Same gospel message – different results:
The book of Acts tells the stories of many individuals who accepted Jesus Christ as their Lord and Saviour, but it also tells the stories of those who rejected him. It has always been that way. Jesus was a polarising figure. He caused divisions wherever he went.
And so too with his followers ever since. But what is also interesting is the fact that sometimes entire cities can more or less do the same: either accept Christ or reject him. That is something we find clearly laid out in the book of Acts. One can find examples of both of these reactions there. Let me speak to each.
When a city rejoices in God
Consider when an entire community seems to turn to God through Christ. Check out what is reported in Acts 8:4-8:
Now those who were scattered went about preaching the word. Philip went down to the city of Samaria and proclaimed to them the Christ. And the crowds with one accord paid attention to what was being said by Philip, when they heard him and saw the signs that he did. For unclean spirits, crying out with a loud voice, came out of many who had them, and many who were paralyzed or lame were healed. So there was much joy in that city.
While we may not know if every single individual in Samaria turned to Christ, it seems that at the very least the great majority did. That was a terrific result of one man’s preaching – and the move of God’s spirit. One can only pray, ‘Do it again Lord’.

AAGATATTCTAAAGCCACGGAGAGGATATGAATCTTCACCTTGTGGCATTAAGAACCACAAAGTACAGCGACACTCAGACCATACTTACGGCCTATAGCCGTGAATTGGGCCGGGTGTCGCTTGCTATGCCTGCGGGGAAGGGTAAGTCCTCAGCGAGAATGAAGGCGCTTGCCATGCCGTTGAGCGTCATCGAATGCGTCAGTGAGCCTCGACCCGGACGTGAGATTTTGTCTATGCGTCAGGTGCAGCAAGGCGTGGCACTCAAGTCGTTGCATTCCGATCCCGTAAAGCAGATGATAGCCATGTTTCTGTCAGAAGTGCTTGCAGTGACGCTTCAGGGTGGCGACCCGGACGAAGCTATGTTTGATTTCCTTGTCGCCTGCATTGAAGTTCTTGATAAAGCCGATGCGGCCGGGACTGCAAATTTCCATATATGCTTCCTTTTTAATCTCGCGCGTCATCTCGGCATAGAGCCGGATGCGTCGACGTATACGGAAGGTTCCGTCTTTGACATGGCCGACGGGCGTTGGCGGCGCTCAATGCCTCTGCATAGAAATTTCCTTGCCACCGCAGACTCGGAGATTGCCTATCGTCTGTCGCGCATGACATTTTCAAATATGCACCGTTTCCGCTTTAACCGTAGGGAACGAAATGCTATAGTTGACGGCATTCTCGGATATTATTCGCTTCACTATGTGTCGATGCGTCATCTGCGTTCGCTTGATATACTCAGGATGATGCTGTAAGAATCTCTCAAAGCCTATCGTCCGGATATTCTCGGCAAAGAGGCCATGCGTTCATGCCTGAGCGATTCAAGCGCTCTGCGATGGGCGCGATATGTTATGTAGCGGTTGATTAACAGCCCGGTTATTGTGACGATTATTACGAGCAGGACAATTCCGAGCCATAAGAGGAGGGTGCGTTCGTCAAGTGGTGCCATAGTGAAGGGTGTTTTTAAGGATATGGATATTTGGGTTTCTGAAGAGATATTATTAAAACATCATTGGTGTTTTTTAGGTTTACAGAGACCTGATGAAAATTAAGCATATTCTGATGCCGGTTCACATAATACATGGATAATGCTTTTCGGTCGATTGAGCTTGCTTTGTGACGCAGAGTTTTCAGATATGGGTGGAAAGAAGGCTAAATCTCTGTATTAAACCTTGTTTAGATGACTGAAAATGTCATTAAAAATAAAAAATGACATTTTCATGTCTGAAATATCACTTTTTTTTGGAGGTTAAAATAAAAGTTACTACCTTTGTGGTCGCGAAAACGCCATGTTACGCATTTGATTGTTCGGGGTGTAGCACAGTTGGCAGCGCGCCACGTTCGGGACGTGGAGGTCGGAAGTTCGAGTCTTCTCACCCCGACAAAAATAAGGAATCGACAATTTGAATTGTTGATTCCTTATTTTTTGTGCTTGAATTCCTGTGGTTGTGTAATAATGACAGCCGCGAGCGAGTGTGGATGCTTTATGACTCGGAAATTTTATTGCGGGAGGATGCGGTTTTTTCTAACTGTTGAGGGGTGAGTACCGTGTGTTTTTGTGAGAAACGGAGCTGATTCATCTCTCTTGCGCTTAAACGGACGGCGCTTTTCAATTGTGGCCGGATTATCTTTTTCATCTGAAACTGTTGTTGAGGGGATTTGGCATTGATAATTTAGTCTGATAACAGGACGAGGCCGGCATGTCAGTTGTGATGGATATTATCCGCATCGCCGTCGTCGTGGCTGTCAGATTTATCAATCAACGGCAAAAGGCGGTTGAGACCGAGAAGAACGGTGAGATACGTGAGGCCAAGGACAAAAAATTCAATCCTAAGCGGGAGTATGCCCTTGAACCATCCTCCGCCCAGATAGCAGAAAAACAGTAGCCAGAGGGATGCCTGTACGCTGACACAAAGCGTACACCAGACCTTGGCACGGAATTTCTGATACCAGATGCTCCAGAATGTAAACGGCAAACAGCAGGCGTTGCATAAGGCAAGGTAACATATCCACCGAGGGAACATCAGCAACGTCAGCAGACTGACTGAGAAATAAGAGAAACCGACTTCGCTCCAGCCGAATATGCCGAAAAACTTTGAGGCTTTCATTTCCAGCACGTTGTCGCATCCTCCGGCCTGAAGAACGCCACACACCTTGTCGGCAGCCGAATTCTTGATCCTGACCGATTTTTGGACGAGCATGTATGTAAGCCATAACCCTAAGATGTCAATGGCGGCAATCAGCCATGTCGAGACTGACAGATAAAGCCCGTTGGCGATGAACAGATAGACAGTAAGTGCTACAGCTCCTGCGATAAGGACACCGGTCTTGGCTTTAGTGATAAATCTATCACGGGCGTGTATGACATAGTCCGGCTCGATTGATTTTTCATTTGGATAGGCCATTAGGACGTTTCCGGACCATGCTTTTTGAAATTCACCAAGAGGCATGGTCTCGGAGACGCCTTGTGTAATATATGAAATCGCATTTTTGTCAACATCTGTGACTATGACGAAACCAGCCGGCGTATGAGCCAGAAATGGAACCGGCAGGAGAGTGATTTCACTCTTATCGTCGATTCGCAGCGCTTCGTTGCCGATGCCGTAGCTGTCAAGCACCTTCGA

Before moving on to the next city, let me offer a brief comment by James Montgomery Boice as he discusses the work of Philip:
Philip is the first person – indeed, the only person – in the New Testament to be called an evangelist (Acts 21:8). It is interesting that he was a layman. It has always seemed to me that those people who have been particularly effective in telling others about Christ have been laymen. We usually think that ministers are to be evangelists, and certainly there are ministers who are evangelists. But my experience has been that those who are most effective as evangelists are laypeople.
Good point, and that should give all of us some encouragement!
When a city rejects God
The welcome reception of the gospel in Samaria is offset by rejection and persecution in other cities. Consider for example what happened to Paul and Silas when they were in Thessalonica. Acts 17:1-8 says this: